It’s the age-old question: is the glass half full or half empty? According to the framing effect, telling our audience the glass is half full means they’ll have a more positive opinion of the glass itself. As you can imagine, this effect is a powerful tool in your presentation arsenal!

Depending on the type of presentation you’re preparing for, one of your goals might be getting your audience to either change how they think about something, or to have an opinion on a particular topic, object, or idea.

And with the framing effect, you have the power to actually frame the presentation topic in the direction of your choice. 

The framing effect and cognitive bias

As any seasoned presenter will tell you, one of the challenges you’ll come up against with an audience is their cognitive bias. Any given audience comes into a presentation with a certain set of beliefs or ideas about different topics.

As a presenter, it’s your job to not only share accurate, reliable information, but to frame it in a way that helps your audience think of that information in either a positive or negative way, depending on your goals and despite their inherent biases.

If you want your audience to make decisions or form opinions, you can influence these decisions or opinions by framing the information you share in a particular way–AKA, the framing effect.

But it’s important not to conflate the framing effect with misrepresenting information or misleading your audience.

Rather, it’s a way of framing that same information in a way that makes it more or less attractive to the audience, depending on the desired outcome of your presentation.

The framing effect in action

Consider this example.

Sally goes to the grocery store because she has a craving for chocolate chip cookies.

She sees two boxes of cookies on the shelf for the same price. Both have attractive packaging and the same amount of cookies.

But one box says “15% Less Fat.” The other box says, “85% Fat.”

Which box of cookies do you think she’ll choose? If she’s like the vast majority of people, she’ll go with the 15% less fat option.

Let’s look at another example.

You compete in a bowling tournament with ten other bowlers in your league.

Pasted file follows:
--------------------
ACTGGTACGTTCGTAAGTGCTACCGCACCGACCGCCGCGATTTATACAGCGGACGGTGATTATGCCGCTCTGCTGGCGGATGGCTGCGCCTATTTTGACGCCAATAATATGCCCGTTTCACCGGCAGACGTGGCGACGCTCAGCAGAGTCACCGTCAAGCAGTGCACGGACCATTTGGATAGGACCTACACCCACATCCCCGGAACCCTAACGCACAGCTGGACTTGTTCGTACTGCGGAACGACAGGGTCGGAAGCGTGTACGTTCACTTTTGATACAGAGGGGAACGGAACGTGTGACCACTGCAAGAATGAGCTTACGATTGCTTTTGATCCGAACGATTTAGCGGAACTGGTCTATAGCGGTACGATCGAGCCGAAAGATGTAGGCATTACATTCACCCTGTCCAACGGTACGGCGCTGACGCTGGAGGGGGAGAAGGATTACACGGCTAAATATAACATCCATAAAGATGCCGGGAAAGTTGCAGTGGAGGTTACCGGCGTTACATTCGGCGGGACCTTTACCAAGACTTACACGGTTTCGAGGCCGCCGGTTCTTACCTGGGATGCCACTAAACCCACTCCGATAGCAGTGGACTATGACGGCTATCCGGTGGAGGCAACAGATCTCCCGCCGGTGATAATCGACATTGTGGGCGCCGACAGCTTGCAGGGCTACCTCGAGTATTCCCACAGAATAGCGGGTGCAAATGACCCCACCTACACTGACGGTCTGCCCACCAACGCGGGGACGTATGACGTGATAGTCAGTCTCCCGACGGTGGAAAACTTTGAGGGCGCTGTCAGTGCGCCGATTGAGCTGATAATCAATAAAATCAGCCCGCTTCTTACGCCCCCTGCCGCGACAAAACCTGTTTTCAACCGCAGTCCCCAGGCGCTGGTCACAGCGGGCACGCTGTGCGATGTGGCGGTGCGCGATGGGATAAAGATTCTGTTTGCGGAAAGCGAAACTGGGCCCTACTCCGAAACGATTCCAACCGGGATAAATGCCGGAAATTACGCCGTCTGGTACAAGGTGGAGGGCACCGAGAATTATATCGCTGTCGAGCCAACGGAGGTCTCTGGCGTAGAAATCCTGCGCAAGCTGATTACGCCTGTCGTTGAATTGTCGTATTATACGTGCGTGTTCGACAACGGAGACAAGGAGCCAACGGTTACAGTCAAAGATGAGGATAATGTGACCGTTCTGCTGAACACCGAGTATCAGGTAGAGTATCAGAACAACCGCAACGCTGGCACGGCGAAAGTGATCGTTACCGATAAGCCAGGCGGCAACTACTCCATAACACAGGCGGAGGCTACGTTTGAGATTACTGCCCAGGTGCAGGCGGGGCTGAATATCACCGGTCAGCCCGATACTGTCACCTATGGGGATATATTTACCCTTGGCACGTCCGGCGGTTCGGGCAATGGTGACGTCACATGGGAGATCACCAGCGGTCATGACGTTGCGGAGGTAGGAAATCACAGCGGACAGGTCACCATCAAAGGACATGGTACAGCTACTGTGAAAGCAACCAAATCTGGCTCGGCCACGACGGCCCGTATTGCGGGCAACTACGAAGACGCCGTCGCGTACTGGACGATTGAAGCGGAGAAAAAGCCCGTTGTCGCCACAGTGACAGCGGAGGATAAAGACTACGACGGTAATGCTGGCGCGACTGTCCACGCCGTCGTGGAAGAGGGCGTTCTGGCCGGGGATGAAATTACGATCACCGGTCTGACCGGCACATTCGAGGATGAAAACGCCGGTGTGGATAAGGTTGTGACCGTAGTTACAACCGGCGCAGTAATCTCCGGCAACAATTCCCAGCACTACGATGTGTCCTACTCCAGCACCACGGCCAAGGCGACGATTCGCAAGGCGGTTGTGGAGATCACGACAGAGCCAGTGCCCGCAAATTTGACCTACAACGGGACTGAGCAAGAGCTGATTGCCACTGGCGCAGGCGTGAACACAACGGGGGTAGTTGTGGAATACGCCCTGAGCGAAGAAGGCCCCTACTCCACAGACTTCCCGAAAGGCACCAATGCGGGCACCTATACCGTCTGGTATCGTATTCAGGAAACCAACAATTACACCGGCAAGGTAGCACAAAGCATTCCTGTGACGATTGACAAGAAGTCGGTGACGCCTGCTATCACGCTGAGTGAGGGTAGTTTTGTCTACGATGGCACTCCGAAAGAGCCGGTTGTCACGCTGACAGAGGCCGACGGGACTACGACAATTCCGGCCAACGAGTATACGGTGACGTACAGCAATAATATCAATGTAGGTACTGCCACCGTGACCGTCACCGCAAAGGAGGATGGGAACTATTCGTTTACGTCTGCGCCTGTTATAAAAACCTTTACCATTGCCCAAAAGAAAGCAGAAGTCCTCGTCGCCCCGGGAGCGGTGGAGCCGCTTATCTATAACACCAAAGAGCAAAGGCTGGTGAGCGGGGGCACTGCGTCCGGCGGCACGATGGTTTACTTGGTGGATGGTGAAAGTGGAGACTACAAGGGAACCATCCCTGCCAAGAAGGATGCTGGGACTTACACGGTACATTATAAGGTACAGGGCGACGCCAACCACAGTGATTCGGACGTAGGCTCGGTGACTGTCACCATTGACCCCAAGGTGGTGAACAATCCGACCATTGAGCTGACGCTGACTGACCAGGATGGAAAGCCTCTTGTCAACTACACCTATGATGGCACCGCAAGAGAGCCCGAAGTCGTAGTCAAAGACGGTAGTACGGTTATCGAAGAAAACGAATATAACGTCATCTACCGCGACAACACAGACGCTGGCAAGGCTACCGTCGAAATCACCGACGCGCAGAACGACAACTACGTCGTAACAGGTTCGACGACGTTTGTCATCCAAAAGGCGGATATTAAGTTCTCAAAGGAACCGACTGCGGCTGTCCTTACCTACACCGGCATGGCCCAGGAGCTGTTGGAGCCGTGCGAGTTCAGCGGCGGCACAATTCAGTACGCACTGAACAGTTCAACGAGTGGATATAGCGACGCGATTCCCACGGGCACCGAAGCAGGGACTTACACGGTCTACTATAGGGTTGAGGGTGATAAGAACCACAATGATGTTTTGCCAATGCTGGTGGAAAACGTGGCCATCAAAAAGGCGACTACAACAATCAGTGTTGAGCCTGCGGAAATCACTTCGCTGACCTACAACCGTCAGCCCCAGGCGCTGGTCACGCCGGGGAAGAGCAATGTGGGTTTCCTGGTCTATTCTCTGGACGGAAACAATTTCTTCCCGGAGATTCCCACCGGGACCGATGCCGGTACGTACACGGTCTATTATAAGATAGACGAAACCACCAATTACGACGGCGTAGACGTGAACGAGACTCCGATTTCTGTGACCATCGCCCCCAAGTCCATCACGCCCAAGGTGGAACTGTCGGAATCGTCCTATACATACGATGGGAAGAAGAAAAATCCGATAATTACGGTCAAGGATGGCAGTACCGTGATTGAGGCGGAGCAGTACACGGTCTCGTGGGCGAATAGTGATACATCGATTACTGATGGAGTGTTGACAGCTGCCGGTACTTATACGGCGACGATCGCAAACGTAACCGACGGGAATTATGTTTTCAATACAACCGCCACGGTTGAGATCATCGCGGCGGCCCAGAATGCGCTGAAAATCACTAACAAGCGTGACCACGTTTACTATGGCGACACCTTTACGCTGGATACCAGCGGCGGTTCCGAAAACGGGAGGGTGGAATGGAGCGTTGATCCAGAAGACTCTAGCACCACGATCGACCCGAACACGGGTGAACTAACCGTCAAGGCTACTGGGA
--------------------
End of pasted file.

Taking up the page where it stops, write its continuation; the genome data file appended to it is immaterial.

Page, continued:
You place 9th out of 10 bowlers. Rather than saying you’re the second worst bowler in your league, positive framing would have you announcing you are the ninth best bowler in your league.

Using the framing effect during presentations

Now, if you’re presenting to an audience with the goal of persuading your audience one way or another, there are a few different ways you can use the framing effect.

The auditory frame

Let’s say you’re speaking to an audience without any visual aids, like graphic or text. In this case, it will be up to your auditory presenting skills to get the job done.

Here are some things to keep in mind to frame your content according to your goals:

The visual frame

If your presentation includes visual elements, there are plenty of ways the framing effect can come into play.

Imagine you’re presenting a new men’s running shoe model to a crowd of men. The shoe itself is white with black detailing.

In one image, you frame the photo of the shoe with a pink, floral border. On the other side, you frame that very same image with a bold blue frame.

While there are no concrete rules that say pink is for women and blue is for men, studies do show that men find the color blue most appealing.

So in this case, if you want to use visual framing to appeal to your male audience, going for the image with the blue frame would be the better choice.

(By the way, Swift Polling makes it easy to customize your Powerpoint presentations with your colors, graphics, and branding. Learn more here!)

The body language frame

No matter what you’re presenting or the goal of your presentation, keeping your body language in mind is critical.

Your body language can frame how the audience interprets your content.

Think about the last presentation you sat through.

How did the presenter come across? Did they stand up straight and portray confidence? Or were they hunched over, low energy, and looking down at the ground?

Now, compare their body language to how you felt coming away from the presentation.

If they used strong, confident body language, it likely framed the entire experience in a more positive light for you.

Conversely, if their body language came across as them being disinterested or disengaged, you likely have a negative view of the same presentation.

In fact, you could come away from two presentations, both with the exact some content, but with two different presenters, and have an entirely different opinion on the presentation based on the body language that was used.

Preparing for your next presentation

The framing effect is a great place to start, but here are five more tips to improve your next live presentation.

Looking for more useful tools and tricks to improve your next in-person presentation? We’re here to help!

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